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Re: [Xen-devel] sharing file between running domU (windowxp) and dom0

Hi there,

> > You should never, ever do that.  You *must always* shut down a domain
> > before modifying its filesystem from the outside.  Otherwise you can
> > create corruption that will destroy the domain's disk data.  Just
> > pausing the domain or saving it is not enough to protect you, and
> > neither will using the guest's "hibernate" feature.  The domain
> > *really* has to be properly shut down.
> Mark,I guess i understood your point here.
> My question is what about cluster filesystems like GFS or OCFS2.

I left that bit out because you mentioned just modifying a WinXP filesystem 
disk.  Cluster filesystems should be OK, provided all the domains accessing 
them are taking part in the locking protocol (i.e. as long as domanis are set 
up like you would do for separate hosts then it's fine).

It's also fine for multiple domains to mount a shared network filesystem such 
as NFS or CIFS because those are designed to handle multiple access.

Most other filesystems have no concept of writes happening "behind their back" 
so they can't be used in this way.  In additon to what I said earlier, please 
note that it's not just having multiple writers to an FS that's dangerous.  
Even if you have the disk mounted read-only in one domain when you write to 
it in another, you're liable to cause that domain to read corrupted data and 
possibly crash.

I think you can get away with not shutting down a domU if you are able to 
properly unmount the filesystem before you modify it in dom0, then mount it 
again in the domU.  But that does mean that you can never modify the / 
filesystem in this way, since it can't be unmounted.

> Does virtual environment outs some extra constraints on the filesystems?

Shouldn't add constraints beyond those of a normal host.  It's just that in 
usual operation you're not in a position to accidentally mount a filesystem 
on multiple hosts so many people haven't come across this before.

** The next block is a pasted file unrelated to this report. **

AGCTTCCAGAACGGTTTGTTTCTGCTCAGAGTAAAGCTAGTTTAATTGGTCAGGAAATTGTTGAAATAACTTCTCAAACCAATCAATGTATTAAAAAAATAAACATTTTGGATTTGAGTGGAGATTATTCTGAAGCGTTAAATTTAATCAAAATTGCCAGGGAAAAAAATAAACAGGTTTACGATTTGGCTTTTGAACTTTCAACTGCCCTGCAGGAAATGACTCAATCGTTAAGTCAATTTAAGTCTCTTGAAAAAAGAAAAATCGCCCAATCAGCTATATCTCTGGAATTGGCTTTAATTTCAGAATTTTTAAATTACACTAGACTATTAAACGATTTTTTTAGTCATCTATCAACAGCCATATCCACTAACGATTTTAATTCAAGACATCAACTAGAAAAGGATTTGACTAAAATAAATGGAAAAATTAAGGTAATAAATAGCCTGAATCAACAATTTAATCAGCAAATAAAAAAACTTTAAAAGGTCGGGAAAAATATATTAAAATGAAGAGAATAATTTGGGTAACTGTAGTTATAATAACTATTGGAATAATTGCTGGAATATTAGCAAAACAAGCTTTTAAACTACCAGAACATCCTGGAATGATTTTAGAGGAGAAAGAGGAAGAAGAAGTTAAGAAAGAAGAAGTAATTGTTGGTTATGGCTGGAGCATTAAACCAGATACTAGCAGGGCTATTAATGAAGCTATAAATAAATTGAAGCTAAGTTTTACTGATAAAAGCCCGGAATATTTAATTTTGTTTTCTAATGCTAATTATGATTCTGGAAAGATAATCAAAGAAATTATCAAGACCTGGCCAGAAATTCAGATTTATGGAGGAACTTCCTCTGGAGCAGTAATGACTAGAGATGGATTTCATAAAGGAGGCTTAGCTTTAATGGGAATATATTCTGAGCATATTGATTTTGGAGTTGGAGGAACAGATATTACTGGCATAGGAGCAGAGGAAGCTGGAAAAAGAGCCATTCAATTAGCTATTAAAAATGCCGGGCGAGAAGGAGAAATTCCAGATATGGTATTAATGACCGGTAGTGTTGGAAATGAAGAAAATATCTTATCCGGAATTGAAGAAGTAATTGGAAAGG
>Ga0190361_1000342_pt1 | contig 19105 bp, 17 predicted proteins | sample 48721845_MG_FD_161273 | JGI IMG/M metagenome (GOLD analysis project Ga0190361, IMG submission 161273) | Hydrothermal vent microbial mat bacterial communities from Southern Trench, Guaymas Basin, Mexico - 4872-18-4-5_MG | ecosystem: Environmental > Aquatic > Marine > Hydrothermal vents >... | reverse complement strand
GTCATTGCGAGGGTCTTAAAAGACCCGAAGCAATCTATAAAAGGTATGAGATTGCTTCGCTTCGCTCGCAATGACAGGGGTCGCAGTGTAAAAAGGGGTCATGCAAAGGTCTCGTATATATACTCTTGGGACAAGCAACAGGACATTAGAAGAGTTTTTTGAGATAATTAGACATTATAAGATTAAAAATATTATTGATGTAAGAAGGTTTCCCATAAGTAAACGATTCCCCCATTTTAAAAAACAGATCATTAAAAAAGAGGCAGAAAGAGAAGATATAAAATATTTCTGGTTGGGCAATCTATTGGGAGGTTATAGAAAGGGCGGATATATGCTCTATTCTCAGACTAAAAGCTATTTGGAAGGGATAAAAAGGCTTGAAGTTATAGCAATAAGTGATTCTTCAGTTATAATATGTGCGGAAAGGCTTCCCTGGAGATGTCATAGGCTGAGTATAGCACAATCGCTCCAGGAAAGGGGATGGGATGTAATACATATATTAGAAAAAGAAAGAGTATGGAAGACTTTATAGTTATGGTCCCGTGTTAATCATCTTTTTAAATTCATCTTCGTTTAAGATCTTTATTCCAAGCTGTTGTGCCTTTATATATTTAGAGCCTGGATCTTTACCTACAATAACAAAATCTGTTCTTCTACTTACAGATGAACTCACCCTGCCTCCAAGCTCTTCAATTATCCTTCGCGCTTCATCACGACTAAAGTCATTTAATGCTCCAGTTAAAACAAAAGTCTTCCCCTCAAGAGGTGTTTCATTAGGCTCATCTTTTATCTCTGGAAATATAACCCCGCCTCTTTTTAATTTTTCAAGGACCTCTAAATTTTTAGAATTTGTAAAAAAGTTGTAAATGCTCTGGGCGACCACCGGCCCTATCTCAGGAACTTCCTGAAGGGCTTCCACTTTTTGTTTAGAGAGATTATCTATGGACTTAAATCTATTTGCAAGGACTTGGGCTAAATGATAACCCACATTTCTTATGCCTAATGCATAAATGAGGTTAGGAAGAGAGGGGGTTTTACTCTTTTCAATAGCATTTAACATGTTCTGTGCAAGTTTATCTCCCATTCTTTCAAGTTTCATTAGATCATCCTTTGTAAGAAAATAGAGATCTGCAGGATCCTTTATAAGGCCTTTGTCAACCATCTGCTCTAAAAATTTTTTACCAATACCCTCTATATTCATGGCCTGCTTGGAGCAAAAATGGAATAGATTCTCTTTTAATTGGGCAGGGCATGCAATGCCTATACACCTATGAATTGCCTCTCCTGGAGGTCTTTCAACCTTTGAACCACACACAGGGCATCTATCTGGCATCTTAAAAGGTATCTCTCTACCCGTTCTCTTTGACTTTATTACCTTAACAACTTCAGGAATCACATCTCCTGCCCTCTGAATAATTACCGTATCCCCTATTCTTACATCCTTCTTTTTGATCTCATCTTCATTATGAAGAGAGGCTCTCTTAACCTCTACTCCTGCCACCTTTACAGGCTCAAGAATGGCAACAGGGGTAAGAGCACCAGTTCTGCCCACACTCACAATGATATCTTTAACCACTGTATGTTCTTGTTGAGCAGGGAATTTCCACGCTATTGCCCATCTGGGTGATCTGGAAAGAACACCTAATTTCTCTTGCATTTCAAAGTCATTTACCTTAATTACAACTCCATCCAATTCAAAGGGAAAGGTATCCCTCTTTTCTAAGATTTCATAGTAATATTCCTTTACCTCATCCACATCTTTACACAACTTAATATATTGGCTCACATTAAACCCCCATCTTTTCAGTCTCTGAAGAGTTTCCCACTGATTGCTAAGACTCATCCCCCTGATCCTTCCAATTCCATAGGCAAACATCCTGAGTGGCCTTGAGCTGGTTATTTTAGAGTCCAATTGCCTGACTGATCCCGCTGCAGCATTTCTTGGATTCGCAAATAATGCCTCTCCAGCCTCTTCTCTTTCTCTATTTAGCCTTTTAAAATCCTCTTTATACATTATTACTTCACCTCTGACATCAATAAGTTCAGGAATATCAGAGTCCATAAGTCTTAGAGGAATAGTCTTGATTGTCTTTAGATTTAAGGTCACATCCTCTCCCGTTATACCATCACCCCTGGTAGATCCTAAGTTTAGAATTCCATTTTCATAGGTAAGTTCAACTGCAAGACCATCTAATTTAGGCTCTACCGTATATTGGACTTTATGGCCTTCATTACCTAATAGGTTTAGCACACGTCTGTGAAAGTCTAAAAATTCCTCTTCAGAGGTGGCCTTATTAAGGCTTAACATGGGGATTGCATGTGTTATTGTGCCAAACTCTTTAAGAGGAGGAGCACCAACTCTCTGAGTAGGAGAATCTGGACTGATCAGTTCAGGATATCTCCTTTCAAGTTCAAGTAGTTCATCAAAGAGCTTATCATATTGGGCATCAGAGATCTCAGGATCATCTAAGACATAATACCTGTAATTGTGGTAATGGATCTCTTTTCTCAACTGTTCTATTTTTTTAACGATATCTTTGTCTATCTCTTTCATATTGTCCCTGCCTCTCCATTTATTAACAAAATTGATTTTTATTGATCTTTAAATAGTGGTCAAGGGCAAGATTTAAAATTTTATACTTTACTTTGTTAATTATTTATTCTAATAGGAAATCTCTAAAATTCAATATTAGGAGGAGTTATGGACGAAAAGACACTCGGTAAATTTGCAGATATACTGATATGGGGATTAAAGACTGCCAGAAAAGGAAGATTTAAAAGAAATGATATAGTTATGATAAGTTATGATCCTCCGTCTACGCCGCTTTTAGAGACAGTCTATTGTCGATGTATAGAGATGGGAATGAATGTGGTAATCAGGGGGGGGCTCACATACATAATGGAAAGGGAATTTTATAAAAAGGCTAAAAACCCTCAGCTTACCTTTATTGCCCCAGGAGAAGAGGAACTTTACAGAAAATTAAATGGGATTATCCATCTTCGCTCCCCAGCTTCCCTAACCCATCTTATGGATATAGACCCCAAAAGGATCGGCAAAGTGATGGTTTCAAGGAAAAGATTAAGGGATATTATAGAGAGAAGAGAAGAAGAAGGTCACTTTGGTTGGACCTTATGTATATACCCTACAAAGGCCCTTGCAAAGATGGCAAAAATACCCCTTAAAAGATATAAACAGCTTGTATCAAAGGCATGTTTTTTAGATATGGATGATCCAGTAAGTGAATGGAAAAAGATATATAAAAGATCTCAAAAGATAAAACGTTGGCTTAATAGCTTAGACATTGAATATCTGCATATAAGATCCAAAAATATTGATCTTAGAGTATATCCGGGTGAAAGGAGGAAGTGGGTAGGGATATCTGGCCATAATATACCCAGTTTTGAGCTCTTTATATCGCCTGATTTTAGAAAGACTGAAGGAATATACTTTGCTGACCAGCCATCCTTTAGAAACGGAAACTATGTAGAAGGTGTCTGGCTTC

> FWIW how is XenFS different from OCFS2 and GFS?

XenFS is more like a network filesystem than a disk filesystem.  The data is 
stored by a "normal" filesystem and XenFS exports that filesystem.  The 
difference from a network filesystem is that it uses shared memory instead of 

> What i mean is how is a HVM domain(e.g linux) and domain0 different
> from two machines on a network from the perspective of cluster
> filesystems?

Should be equivalent to the multiple host case, so long as you're running a 
true cluster filesystem and both domains are configured correctly to access 


> PS - I am a rookie as far as distributed/cluster fs are
> concerned.Please spare my ignorance and kindly enlighten me on this.
> Thanks
>       Pradeep
> > I'm sorry to emphasize that so harshly but it really is very very
> > important.
> >
> > This is because filesystems are written with the assumption that they
> > "own" the disk and that nothing will ever change "underneath" them.
> > If you modify the filesystem from the outside then you're doing stuff
> > without the guest OS knowing about it.  It won't be looking for this
> > and will get confused.  This could seriously damage your filesystem.
> >
> > If you do it by accident, you could try xm destroy-ing the domain
> > immediately in order to prevent it getting confused by the changes to
> > the underlying disk - before it has time to corrupt anything.  xm
> > destroying a domain which is modifying the filesystem has corruption
> > risks of its own though (and will lose any in-memory data), so it's
> > better just to avoid this situation.
> >
> > I hope that helps.  Again, sorry to be so harsh, but this is one
> > thing about virtual machines that is *really* important to watch out
> > for, or you will have major problems at some stage.
> >
> > Cheers,
> > Mark

Dave: Just a question. What use is a unicyle with no seat?  And no pedals!
Mark: To answer a question with a question: What use is a skateboard?
Dave: Skateboards have wheels.
Mark: My wheel has a wheel!

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